A plurality of the public was also aware that Barack Obama’s campaign had raised more money in the second quarter of 2007 than any of the other Democratic candidates. Fully 45% identified Obama as the candidate who had raised the most money, 29% thought it was Hillary Clinton, 2% named John Edwards and 1% named Bill Richardson. Democrats were somewhat more likely than Republicans or independents to answer this question correctly (50% vs. 44% and 43%, respectively).
News of Al Qaeda Resurgence Makes Modest Impact
The Iraq policy debate and news about Al Qaeda drew roughly equal levels of public attention last week. One-in-five Americans paid very close attention to the debate in Washington over U.S. policy in Iraq and 11% listed this as the single news story they followed most closely. Coverage of the policy debate dwarfed all other major news stories last week — the national media devoted 20% of its coverage to this story.
Reports that Al Qaeda may be gaining strength drew the very close attention of 21% of the public. One-in-ten listed this as their top story of the week. The media devoted 4% of its coverage to the Al Qaeda news. Another 4% of the newshole was taken up with stories about the increased threat of domestic terrorism — fueled in large part by Homeland Security Secretary Michael Chertoff’s comments on this subject.
The Pakistani government’s raid on a mosque held by Islamic radicals barely registered with the public. Only 10% paid very close attention to this story and 3% listed it as their most closely followed news story. The media devoted 2% of its overall coverage to this story.
Relatively few Americans paid very close attention to news about the Live Earth event — a series of coordinated concerts that took place on July 7. Only 4% followed this very closely and another 11% paid fairly close attention; 4% listed this as their top story of the week. The news media devoted 1% of its coverage to news about the Live Earth concerts in the week following the event.
Democrats paid more attention to Live Earth than did Republicans: 23% of Democrats followed the story at least fairly closely, compared with only 8% of Republicans. Fully 69% of Republicans did not follow the story at all. In spite of relatively low interest in the event, a majority of Americans understood the purpose of Live Earth: 62% knew that it was intended to raise awareness about global warming. Republicans and Democrats were equally well-informed on this point.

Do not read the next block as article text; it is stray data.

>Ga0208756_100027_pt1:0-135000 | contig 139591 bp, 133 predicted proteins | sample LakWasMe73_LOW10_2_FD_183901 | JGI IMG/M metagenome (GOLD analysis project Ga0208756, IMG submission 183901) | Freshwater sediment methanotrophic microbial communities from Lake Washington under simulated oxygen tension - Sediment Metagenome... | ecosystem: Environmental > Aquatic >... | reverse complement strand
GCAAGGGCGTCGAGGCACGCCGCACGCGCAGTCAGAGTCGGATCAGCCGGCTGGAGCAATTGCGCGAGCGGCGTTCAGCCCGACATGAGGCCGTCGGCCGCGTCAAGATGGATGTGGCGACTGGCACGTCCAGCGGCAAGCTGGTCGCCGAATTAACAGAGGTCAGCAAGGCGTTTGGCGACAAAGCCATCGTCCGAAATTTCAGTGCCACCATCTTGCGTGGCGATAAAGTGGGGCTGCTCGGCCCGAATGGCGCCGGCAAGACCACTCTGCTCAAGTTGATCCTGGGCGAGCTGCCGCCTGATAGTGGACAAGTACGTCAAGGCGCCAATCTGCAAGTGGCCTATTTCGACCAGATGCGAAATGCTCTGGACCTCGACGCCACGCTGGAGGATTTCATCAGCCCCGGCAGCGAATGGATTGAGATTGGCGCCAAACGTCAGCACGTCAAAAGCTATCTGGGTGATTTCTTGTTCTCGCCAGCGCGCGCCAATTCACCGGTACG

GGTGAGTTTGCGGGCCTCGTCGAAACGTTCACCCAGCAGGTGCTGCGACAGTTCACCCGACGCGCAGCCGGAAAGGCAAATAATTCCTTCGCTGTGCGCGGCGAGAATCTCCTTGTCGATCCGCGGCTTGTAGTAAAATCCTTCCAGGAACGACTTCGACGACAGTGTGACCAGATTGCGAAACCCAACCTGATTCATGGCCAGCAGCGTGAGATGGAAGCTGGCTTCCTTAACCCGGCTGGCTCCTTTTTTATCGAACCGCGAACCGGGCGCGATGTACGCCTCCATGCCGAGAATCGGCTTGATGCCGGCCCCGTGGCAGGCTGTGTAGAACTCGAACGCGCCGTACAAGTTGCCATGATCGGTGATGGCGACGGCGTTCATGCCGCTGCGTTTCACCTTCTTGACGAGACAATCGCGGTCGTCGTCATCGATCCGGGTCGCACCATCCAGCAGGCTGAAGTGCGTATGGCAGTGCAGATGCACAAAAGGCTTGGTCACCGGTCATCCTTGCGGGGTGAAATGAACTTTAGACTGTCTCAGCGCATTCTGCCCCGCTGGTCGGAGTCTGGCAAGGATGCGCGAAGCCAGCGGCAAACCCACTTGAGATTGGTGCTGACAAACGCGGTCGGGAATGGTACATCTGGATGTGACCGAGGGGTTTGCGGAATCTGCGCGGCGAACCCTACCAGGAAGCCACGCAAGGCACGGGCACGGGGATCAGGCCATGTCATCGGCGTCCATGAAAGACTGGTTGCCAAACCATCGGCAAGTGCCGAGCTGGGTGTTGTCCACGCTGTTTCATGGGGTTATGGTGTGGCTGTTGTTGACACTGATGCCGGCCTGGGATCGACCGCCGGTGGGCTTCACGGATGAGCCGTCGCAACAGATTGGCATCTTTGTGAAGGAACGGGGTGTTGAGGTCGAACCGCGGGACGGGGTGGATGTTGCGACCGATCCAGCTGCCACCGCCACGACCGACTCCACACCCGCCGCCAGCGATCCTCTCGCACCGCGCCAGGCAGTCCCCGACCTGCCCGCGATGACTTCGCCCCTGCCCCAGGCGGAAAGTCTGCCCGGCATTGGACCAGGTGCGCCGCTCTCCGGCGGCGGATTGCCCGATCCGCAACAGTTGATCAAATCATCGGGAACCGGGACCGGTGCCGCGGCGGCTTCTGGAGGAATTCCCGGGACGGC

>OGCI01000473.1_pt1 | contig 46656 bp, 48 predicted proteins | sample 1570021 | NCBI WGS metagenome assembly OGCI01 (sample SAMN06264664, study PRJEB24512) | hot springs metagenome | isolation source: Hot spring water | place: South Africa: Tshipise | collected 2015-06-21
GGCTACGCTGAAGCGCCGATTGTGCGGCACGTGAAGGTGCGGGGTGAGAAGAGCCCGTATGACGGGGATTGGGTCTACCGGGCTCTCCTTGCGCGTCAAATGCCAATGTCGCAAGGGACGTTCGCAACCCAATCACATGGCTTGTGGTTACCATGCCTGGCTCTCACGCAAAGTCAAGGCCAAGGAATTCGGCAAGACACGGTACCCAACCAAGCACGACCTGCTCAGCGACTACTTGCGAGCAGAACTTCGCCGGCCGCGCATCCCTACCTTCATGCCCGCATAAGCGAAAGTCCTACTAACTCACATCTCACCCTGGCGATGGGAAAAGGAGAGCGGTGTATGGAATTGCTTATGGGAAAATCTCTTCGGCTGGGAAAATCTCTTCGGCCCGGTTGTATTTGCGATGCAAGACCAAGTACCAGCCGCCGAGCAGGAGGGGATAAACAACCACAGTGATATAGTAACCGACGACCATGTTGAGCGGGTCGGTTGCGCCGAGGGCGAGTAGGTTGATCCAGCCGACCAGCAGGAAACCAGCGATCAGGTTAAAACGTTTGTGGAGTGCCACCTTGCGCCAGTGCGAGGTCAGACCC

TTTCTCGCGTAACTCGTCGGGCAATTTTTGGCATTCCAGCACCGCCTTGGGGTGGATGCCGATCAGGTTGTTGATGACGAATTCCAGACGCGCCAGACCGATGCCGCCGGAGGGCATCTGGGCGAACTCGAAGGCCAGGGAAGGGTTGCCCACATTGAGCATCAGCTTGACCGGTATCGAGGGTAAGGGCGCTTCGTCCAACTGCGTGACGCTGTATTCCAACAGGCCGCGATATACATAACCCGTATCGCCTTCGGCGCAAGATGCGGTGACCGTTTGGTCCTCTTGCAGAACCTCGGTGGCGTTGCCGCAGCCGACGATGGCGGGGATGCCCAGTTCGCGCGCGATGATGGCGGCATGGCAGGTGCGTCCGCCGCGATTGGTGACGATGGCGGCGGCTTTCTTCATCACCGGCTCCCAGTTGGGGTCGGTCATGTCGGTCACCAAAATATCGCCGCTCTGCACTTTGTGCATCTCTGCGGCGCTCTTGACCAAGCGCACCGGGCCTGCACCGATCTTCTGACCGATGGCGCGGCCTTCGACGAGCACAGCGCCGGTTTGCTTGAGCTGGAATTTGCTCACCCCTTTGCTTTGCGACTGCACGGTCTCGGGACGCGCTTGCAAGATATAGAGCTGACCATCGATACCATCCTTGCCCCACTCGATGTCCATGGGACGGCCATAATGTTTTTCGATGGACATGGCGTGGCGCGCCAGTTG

About the News Interest Index
The News Interest Index is a weekly survey conducted by the Pew Research Center for the People & the Press aimed at gauging the public’s interest in and reaction to major news events.
This project has been undertaken in conjunction with the Project for Excellence in Journalism’s News Coverage Index, an ongoing content analysis of the news. The News Coverage Index catalogues the news from top news organizations across five major sectors of the media: newspapers, network television, cable television, radio and the internet. Each week (from Sunday through Friday) PEJ will compile this data to identify the top stories for the week. The News Interest Index survey will collect data from Friday through Monday to gauge public interest in the most covered stories of the week.
Results for the weekly surveys are based on telephone interviews among a nationwide sample of approximately 1,000 adults, 18 years of age or older, conducted under the direction of ORC (Opinion Research Corporation). For results based on the total sample, one can say with 95% confidence that the error attributable to sampling is plus or minus 3.5 percentage points.
In addition to sampling error, one should bear in mind that question wording and practical difficulties in conducting surveys can introduce error or bias into the findings of opini
on polls, and that results based on subgroups will have larger margins of error.
For more information about the Project for Excellence in Journalism’s News Coverage Index, go to www.journalism.org.